Negotiations with potential customers for the project's output, estimated to be more than 3 TWh a year, are underway. The partnership has also had preliminary discussions with native Innu in the area, the province's monopoly utility and the provincial government. It plans to conduct public consultations throughout the province beginning this month.
All may not go as the sponsors hope, however. Neither the Labrador government nor government-owned Newfoundland and Labrador Hydro are supporting the project. "I want to make it clear that there is no arrangement between the province and this partnership for the development of this wind project, and government is not prepared to see the project proceed at this time," says Ed Byrne, the province's minister of natural resources.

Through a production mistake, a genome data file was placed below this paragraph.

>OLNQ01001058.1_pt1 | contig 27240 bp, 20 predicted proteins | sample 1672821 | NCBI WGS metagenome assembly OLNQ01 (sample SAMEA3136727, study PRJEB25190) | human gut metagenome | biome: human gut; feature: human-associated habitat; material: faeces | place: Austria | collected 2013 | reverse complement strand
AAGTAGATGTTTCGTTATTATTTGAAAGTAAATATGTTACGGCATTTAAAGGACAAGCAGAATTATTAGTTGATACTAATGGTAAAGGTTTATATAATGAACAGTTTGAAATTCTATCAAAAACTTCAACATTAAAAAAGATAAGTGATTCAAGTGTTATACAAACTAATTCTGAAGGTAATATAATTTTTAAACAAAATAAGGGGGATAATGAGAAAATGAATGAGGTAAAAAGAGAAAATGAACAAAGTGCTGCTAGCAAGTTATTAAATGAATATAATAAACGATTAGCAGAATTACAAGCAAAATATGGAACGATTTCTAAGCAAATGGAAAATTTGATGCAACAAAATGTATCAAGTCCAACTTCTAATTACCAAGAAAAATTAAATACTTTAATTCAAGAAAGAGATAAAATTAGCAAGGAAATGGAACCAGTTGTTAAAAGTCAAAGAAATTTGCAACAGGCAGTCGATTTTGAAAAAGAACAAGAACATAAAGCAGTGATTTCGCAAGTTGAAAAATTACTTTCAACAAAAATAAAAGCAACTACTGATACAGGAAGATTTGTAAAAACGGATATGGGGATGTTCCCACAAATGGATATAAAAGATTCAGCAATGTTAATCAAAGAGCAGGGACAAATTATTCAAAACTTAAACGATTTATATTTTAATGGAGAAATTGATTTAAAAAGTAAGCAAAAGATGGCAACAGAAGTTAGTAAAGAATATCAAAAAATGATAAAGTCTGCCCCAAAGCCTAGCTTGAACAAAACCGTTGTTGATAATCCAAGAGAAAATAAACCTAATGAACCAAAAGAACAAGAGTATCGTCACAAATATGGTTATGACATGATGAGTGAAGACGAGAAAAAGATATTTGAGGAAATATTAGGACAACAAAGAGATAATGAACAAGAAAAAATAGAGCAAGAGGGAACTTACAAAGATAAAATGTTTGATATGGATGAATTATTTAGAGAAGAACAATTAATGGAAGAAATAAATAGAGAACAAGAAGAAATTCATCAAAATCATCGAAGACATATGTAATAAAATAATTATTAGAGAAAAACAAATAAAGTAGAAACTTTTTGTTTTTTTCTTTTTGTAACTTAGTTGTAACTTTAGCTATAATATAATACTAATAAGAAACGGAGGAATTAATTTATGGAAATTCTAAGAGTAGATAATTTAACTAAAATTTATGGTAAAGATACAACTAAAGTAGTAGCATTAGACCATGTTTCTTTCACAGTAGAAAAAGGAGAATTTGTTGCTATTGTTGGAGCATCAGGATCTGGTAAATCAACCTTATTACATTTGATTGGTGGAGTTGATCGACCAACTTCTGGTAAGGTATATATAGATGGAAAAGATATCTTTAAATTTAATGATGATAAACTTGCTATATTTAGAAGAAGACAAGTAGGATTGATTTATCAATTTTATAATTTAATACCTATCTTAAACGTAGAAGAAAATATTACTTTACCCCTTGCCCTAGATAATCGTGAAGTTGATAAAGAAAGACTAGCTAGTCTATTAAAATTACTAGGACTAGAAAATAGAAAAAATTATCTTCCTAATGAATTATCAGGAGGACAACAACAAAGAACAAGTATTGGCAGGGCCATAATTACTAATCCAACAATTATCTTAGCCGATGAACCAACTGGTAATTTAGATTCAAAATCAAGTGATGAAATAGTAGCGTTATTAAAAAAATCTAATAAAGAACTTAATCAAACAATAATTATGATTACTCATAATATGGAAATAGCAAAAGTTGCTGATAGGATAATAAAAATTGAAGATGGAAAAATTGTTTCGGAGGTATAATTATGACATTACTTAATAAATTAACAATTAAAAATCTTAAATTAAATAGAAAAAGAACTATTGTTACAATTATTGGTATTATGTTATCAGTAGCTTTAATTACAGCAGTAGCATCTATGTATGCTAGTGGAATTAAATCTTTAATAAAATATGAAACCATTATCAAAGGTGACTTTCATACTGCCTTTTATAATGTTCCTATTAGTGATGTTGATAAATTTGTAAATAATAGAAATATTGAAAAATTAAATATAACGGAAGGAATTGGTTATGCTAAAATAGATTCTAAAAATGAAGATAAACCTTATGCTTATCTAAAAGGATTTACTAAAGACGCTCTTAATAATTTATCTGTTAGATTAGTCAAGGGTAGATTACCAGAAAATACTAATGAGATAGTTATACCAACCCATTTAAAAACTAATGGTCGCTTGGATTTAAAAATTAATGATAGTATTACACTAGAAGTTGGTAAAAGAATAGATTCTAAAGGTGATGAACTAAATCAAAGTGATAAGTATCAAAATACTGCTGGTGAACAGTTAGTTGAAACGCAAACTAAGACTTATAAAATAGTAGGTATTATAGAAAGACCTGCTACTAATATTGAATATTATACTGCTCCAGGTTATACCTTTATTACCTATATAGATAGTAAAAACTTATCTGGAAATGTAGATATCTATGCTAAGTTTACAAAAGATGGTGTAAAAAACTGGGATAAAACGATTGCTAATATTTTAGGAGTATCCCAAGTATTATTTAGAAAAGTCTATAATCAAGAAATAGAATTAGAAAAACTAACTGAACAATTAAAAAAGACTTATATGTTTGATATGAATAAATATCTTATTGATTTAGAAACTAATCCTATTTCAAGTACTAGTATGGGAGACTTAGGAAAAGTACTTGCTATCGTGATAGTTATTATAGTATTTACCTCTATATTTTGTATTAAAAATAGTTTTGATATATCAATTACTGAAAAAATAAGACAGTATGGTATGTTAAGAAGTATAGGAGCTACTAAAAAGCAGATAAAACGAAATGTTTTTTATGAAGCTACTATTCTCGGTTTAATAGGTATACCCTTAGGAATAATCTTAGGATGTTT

Byrne says the government is in the process of developing an energy strategy that will set out a framework for policy decisions on how the province's energy sources are developed. "There exists tremendous opportunity for the provincial government, through Hydro, to lead the development of major wind projects in this province that would lead to cost effective power for all ratepayers, as well as the potential to export power at a financial benefit to the province," he says. "At this point we need to keep all of those options available."